We have all been conditioned to favor whitedude above everything else. By which I mean, our society privileges stories about able-bodied neurotypical white men above stories about other people. A white man who has super incredible abilities and can do all the things is Batman, a white woman with all the same qualities is a Mary Sue, and is usually depowered to make room for the male hero, to boot. And characters of different ethnicities, or religions, or with disabilities, don't even have it that good. We think stories about white men are interesting because ... those are the stories we've read, watched, listened to the most. We're used to them. We've been taught all our lives that these are the good stories, the stories that matter. And so most of us have learned to prioritize those stories on an unconscious level. And we show that in our choices, which shows we watch, which actors/actresses we think are hot, which characters we write about.

The good news is, that's conditioning. It's not some inborn genetic thing, it's how we've been trained. And we can train ourselves differently!

It starts by being mindful. What we consume shapes us, right? So keep that in mind when you choose what you consume, what movies, what books, what TV shows, what fanfic. I'm not saying "don't watch your favorite show if it's got too many white men." But let's be real: some TV we watch/read because OMG ITS TEH BEST EVAR!!1! and some we watch/read because it's fun and some we watch/read because our friends are and some we watch/read because it's better than other things we could be doing.

When you're making a choice between two shows/movies/books that will probably be about the same level of entertaining, go for the one that's less ALL WHITE MALE. This is the age of the internet, where our choices are much greater than they've ever been before. When you're browsing Netflix on a Tuesday night looking for a fun movie to watch, give higher preference to diverse shows. Not in an "OMG, I can't ever watch anything with white men again, no matter how awesome it is!" way, but rather in a "I've seen so many movies about White Men(tm) in my life--is this one going to just be more of the same? Are there other options I might enjoy?" way. When you've got a variety of options and they would all be enjoyable, go for the ones least likely to reinforce the WHITE STRAIGHT ABLEBODIED NEUROTYPICAL CIS MALE IS THE DEFAULT AND BEST inside your head.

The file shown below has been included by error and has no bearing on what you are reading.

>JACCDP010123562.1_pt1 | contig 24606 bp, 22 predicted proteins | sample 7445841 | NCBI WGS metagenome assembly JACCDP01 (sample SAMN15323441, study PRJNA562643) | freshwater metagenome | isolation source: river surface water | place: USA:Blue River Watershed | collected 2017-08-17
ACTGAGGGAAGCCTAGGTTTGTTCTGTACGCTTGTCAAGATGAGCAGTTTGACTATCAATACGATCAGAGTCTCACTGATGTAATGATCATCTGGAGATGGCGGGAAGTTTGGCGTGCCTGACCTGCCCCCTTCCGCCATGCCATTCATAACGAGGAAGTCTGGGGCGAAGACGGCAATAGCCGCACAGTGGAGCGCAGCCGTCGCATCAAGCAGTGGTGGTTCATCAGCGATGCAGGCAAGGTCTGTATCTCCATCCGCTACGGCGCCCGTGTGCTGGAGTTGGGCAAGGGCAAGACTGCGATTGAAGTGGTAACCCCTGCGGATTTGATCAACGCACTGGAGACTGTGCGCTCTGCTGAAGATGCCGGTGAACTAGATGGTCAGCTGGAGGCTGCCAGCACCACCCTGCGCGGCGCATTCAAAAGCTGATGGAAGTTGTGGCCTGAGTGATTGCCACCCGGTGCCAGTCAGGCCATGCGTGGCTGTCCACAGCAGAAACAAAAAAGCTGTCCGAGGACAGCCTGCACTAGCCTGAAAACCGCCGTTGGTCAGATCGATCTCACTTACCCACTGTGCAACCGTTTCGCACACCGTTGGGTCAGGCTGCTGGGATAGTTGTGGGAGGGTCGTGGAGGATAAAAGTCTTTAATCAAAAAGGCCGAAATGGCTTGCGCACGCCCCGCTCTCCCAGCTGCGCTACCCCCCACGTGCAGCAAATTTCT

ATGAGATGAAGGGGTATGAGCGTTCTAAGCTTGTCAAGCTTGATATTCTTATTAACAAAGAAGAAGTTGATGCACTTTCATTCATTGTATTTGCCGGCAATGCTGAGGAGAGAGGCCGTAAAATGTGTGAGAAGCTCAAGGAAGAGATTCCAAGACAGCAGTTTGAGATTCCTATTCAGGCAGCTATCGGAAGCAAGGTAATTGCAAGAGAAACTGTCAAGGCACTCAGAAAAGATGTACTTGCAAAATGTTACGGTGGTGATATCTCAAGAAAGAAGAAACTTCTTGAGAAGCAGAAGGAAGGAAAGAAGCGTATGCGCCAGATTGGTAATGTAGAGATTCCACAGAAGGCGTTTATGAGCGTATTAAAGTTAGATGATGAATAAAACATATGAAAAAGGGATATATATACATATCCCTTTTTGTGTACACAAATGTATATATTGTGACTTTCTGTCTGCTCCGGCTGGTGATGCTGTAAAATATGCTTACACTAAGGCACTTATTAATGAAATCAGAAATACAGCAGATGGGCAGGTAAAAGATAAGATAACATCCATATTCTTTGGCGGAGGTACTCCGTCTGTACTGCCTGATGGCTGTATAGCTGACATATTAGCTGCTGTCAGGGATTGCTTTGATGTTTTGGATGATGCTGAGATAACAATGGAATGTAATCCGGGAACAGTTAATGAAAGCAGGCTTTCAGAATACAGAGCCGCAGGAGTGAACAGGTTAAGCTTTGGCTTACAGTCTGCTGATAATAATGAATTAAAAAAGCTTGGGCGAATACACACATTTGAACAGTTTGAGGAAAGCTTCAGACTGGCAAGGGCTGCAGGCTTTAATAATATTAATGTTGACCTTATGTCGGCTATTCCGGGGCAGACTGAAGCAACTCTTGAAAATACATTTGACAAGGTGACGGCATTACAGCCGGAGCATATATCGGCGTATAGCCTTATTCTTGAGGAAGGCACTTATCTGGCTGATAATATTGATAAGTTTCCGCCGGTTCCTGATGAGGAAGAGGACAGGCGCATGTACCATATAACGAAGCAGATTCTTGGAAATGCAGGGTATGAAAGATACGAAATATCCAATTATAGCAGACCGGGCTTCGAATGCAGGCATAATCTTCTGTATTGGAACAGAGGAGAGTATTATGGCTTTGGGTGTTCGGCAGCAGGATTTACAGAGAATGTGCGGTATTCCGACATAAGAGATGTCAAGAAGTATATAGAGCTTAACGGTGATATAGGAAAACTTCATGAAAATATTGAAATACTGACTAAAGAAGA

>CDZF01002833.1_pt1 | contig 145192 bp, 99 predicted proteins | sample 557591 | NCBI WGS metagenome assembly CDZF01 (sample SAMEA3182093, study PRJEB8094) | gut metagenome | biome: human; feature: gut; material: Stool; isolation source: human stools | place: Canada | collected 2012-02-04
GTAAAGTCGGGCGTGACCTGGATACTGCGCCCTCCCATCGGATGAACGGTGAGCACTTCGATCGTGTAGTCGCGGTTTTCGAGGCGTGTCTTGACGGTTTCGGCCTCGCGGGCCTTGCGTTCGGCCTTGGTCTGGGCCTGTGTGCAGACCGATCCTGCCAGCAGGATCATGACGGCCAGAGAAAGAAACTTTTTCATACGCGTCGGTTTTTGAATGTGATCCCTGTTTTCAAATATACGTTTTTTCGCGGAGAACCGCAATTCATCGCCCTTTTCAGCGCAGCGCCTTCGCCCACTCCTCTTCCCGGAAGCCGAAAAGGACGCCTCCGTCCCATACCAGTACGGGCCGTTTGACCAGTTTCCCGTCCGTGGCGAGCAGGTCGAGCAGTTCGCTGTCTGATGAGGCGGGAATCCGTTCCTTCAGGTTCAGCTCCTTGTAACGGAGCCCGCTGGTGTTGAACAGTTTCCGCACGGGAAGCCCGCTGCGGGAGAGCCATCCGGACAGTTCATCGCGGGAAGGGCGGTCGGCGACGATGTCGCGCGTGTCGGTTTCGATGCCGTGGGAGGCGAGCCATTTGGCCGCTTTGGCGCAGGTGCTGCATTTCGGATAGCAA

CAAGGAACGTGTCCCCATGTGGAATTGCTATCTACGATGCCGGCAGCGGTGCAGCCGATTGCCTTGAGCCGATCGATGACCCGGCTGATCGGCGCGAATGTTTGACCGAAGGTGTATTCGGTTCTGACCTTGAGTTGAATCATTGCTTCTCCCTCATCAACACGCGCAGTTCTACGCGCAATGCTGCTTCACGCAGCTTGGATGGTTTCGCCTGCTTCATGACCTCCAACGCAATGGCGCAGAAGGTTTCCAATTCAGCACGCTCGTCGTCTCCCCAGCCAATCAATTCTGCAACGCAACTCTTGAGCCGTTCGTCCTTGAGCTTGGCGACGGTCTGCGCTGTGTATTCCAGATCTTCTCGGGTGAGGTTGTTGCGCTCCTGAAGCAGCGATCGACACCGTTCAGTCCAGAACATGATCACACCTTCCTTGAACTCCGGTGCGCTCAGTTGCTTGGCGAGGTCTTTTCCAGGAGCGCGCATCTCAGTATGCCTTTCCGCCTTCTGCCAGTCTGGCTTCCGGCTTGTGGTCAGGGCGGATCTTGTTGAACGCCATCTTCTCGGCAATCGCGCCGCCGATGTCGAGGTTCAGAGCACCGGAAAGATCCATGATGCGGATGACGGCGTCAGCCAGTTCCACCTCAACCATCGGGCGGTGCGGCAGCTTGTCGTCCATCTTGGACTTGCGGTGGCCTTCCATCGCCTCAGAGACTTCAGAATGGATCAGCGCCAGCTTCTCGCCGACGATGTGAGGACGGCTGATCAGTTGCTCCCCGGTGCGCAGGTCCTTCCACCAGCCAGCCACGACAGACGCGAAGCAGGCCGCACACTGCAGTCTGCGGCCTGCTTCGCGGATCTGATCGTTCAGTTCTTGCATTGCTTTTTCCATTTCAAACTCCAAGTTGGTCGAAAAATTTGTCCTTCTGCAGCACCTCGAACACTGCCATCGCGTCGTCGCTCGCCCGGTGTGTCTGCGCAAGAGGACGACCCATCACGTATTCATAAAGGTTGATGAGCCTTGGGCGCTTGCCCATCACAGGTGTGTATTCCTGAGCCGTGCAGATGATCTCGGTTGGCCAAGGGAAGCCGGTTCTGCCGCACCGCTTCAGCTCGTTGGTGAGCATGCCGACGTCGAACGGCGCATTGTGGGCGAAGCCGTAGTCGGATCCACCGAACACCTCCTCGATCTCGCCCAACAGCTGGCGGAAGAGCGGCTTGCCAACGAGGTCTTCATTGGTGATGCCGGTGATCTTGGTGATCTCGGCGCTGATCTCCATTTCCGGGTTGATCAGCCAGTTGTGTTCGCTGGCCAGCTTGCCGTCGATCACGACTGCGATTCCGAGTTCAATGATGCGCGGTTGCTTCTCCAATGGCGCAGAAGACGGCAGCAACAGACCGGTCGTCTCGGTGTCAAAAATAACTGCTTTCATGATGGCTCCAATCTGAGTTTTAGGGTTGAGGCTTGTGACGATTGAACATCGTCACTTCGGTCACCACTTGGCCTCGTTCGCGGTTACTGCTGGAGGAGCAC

What this can look like in practice: I like Marvel, but I am not a big enough fan to watch all of their shows. I pick and choose and leave myself time for other shows as well. On Netflix there are two Marvel shows I could be watching that are roughly comparable: Daredevil and Luke Cage. Both are about urban superheroes, but Daredevil is white and Luke Cage is black. (Also, Daredevil has some really terrible Yellow Peril stuff.) So I watch Luke Cage. I enjoy it. I'd probably enjoy Daredevil, too, but I don't have time for everything, and so I prioritize. And I don't treat it like I'm taking my medicine and forcing myself to watch something because it's more socially just and not because I like it. I go in expecting to have fun. And you know what? Usually I do.

Another example: back in 2011, I needed something new to be fannish about. I had enough time to be fannish about one television show in addition to the stuff I was already fannish about. There were two shows premiering that fall that looked interesting to me, both rather similar: Grimm, and Once Upon A Time. Both were urban fantasy. One starred a white man, one starred a white woman. I chose the one starring the woman and went in to it prepared to love the show. Not grudgingly, but "ooh, this could be fun." And I loved it. If I hadn't, I would have stopped watching it after a couple of episodes and switched to Grimm. That was always an option; I wasn't watching OUaT to be masochistic about "doing the right thing." I was choosing which of two interesting options to give brain and heart space to, and I was going in to it with a brain and heart open to being pleased. If, despite that, it didn't please me? I'd move on to the next thing. Plenty of other fish in the sea. But I started with the less-whitedude option.

What this does is it gives brainspace to new possibilities. It erodes the assumption your hindbrain makes that white men matter more than other people do. It erodes the assumption your hindbrain makes that white men are more interesting. The more attention you pay to people outside the cultural norm, the more interesting you find their stories. When you do this, you are actively re-training your cultural conditioning about who matters and who is interesting. And you are having fun while you are doing it.

This has two ways that it will erode your suckage in fandom-related ways. First, it increases the number of people likely to be in non-whitedude fandoms, which is a slight counterweight to the overwhelming whitedude nature of fandom in general. One more person reading the fic and (hopefully) commenting. One more person posting about it, whether you do meta/art/fic/gifs/fanmixes/videos/whatever. Second, if you do this consistently over a long period of time, you will find that your instinct to always focus on white male characters will erode. Your background assumption of who is interesting and who isn't will start to shift.